Lafayette City Council to Vote on Ordinance ‘Not Written on Behalf of Our Residents and in Our Own Tone’ Tonight
This evening, a divided city council in Lafayette, Colo., will be voting on the final passage of a so-called “climate bill of rights” that was drafted by out-of-state activists and stripped down earlier this month – to the frustration of extreme anti-fracking activists, who heckled, badgered, and shouted their way through the last meeting in early March. Although the bill has been characterized as a “nice, symbolic ordinance” by supporters, it may attract lawsuits (to be paid for by taxpayers) and deter business (at the expense of local coffers) if passed.
As it was originally presented to the council, the bill provided for a “right to a healthy climate” that is “violated by the extraction of coal, oil and gas, and disposal of drilling waste,” and it authorized “nonviolent direct action” by prohibiting law enforcement officers from arresting or detaining those attempting to “directly enforce the prohibitions of the law.”
The language of the bill was so extreme, however, that it failed to receive the backing of the council even for a roll call vote in early March. Afterwards, Councilwoman Merrily Mazza, the bill’s main and possibly sole champion, told the press that the initiative really is just a “nice, symbolic ordinance”:
“It’s a nice, symbolic ordinance … but with the direct action clause stripped out of it, it took the bill’s teeth out.”
This evening, the council will be voting on this scaled down version of the bill, which the Daily Camera has described as “nothing more than a symbolic gesture void of any legal leverage to enforce.”
Well, the bill may be symbolic, unconstitutional – and also out of place in Lafayette. At the last meeting, Lafayette Mayor Christine Berg took issue with how the ordinance “was not written on behalf of our residents and in our own tone,” alluding to language that was pulled from a similar ordinance in Grant Township, Penn:
“I’ve been very clear that the clarity of [the language of the ordinance] is very problematic, and some of you have pointed that out. Change the language if you want it to be more clear. Change the language if you want it to be a better representation of Lafayette. This was written for a couple of counties in Pennsylvania. It was not written on behalf of our residents and in our own tone.”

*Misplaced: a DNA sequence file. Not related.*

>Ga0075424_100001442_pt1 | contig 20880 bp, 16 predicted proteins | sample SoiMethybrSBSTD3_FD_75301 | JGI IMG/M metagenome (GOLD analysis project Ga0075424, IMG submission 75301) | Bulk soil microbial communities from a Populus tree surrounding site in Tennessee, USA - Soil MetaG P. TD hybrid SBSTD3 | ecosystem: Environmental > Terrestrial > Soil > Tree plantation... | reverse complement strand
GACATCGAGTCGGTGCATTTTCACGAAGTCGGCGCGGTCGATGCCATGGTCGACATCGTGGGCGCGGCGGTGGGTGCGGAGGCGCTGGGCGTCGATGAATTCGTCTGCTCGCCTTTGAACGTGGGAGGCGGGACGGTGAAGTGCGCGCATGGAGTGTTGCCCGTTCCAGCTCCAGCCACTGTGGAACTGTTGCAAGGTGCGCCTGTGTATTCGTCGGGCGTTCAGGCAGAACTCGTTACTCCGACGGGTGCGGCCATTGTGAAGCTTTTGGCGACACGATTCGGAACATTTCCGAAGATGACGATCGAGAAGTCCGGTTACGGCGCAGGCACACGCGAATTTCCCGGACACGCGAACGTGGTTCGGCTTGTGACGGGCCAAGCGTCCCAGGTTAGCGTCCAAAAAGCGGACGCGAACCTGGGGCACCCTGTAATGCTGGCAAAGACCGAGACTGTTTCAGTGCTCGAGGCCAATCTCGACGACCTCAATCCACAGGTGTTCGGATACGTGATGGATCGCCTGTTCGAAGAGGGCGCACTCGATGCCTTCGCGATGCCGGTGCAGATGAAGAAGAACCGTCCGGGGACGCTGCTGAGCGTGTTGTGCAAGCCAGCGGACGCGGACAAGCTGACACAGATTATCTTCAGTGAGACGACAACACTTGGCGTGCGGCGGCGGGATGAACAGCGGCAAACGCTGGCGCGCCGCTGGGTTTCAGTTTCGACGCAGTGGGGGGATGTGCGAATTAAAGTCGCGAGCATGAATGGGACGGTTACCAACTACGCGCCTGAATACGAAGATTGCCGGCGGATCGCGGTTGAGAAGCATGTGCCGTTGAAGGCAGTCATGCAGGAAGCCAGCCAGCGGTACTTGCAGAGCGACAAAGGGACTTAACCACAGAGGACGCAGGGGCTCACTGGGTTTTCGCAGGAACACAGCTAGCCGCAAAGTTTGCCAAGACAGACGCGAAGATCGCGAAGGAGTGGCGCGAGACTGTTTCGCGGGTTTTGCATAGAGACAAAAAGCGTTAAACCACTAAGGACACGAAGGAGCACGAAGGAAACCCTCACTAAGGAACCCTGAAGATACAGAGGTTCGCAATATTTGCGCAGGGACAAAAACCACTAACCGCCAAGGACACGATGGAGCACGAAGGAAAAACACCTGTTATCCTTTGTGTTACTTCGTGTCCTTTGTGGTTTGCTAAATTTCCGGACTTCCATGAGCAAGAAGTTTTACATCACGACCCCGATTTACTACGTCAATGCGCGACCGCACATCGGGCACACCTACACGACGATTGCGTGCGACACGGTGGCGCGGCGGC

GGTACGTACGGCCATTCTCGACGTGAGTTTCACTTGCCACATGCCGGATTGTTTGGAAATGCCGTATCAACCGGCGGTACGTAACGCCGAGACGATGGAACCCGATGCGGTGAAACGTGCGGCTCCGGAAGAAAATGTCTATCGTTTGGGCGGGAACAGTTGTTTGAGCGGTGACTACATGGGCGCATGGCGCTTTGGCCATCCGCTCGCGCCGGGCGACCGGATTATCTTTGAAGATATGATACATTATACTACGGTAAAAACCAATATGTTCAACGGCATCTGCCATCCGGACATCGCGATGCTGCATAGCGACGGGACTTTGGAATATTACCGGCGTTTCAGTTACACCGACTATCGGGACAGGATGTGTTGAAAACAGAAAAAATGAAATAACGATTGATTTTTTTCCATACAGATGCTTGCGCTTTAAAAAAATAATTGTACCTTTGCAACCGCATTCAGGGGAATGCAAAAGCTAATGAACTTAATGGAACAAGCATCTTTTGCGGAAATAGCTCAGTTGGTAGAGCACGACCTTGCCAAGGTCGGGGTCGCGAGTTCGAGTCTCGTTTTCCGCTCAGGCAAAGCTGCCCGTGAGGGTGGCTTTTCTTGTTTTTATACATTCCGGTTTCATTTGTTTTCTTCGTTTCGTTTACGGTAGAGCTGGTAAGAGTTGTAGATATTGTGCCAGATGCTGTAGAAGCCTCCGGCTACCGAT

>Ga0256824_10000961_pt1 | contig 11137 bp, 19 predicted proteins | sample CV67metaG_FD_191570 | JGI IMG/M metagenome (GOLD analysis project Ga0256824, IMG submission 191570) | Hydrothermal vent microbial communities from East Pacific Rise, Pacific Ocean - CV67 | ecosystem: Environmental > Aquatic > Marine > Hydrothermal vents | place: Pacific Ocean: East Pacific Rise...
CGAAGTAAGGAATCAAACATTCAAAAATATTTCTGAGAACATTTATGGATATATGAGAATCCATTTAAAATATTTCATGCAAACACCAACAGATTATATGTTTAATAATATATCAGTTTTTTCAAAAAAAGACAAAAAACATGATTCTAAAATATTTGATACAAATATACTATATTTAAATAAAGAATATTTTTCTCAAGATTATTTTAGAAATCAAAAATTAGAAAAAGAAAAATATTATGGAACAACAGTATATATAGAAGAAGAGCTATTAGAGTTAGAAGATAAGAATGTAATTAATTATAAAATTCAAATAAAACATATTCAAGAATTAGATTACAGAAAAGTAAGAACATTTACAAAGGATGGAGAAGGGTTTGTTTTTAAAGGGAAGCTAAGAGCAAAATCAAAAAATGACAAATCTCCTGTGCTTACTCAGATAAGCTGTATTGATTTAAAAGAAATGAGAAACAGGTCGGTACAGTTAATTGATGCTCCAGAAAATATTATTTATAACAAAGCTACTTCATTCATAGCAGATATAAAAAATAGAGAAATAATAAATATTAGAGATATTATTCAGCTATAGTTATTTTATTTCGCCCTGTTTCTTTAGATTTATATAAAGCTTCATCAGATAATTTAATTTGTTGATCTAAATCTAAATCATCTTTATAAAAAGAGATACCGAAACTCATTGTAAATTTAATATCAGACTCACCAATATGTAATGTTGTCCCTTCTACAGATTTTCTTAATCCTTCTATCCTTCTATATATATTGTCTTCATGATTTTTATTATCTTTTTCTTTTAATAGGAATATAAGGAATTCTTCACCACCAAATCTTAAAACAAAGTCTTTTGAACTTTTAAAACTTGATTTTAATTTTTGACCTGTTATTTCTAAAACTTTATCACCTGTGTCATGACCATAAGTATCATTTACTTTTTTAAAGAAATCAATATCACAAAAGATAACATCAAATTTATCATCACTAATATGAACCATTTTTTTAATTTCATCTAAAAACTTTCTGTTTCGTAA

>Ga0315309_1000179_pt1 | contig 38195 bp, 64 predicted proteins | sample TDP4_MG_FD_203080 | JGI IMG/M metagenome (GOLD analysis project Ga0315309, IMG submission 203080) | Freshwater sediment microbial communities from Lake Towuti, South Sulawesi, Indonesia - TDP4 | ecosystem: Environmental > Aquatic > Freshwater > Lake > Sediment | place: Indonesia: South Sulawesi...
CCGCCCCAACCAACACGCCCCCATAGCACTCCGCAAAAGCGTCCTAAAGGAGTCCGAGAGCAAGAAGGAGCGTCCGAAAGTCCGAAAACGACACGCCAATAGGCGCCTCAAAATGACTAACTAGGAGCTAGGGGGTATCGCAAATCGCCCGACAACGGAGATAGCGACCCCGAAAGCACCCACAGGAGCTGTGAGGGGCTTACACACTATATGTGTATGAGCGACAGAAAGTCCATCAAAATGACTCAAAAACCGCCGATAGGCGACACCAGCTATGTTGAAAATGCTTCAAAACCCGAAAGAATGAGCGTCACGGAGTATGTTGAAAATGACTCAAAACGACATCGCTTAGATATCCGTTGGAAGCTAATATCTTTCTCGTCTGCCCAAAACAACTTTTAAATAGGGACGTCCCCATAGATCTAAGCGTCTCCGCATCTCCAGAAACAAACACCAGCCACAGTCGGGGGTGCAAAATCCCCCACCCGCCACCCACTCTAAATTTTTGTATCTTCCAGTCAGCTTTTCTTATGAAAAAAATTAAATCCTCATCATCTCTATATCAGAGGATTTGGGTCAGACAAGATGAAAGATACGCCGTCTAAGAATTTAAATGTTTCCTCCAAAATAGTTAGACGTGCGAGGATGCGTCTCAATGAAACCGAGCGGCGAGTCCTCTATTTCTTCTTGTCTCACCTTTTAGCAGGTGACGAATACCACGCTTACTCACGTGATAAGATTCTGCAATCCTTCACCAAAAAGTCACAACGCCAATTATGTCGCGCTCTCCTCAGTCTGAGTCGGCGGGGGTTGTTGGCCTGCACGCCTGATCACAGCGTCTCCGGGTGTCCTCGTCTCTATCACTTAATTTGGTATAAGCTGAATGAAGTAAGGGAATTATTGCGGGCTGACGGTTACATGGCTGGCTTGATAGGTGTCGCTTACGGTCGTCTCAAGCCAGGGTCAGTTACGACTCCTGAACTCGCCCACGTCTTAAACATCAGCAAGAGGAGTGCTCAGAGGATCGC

That’s because these bills are drafted and peddled by Pennsylvania-based Community Environmental Legal Defense Fund (CELDF), which seeks to introduce similar bills of rights all over the country – and saddling local communities with the tab for the legal bills that come with defending the measures in court. CELDF founder Thomas Linzey has even suggested that bankrupting towns may be “exactly what is needed” for its campaign to succeed.
In addition to leaving Lafayette vulnerable to costly lawsuits – again – the bill could send chills through the business community in the area, with a broad coalition of business and agricultural groups calling it an “overly broad,” “unconstitutional,” and “plainly illegal” measure that “screams that Colorado is not a good place to do business or live.”
No wonder Lafayette residents have written in local papers that the bill under consideration was “an unconstitutional, dangerous dictate,” “a disturbing and radical move” that “defies the very tenets of our nation, state, and local government,” and a “seriously flawed document which if passed, significantly impacts the property rights of every citizen of the city of Lafayette.”
Energy In Depth hopes that the city council will keep these voices in mind as it votes this evening.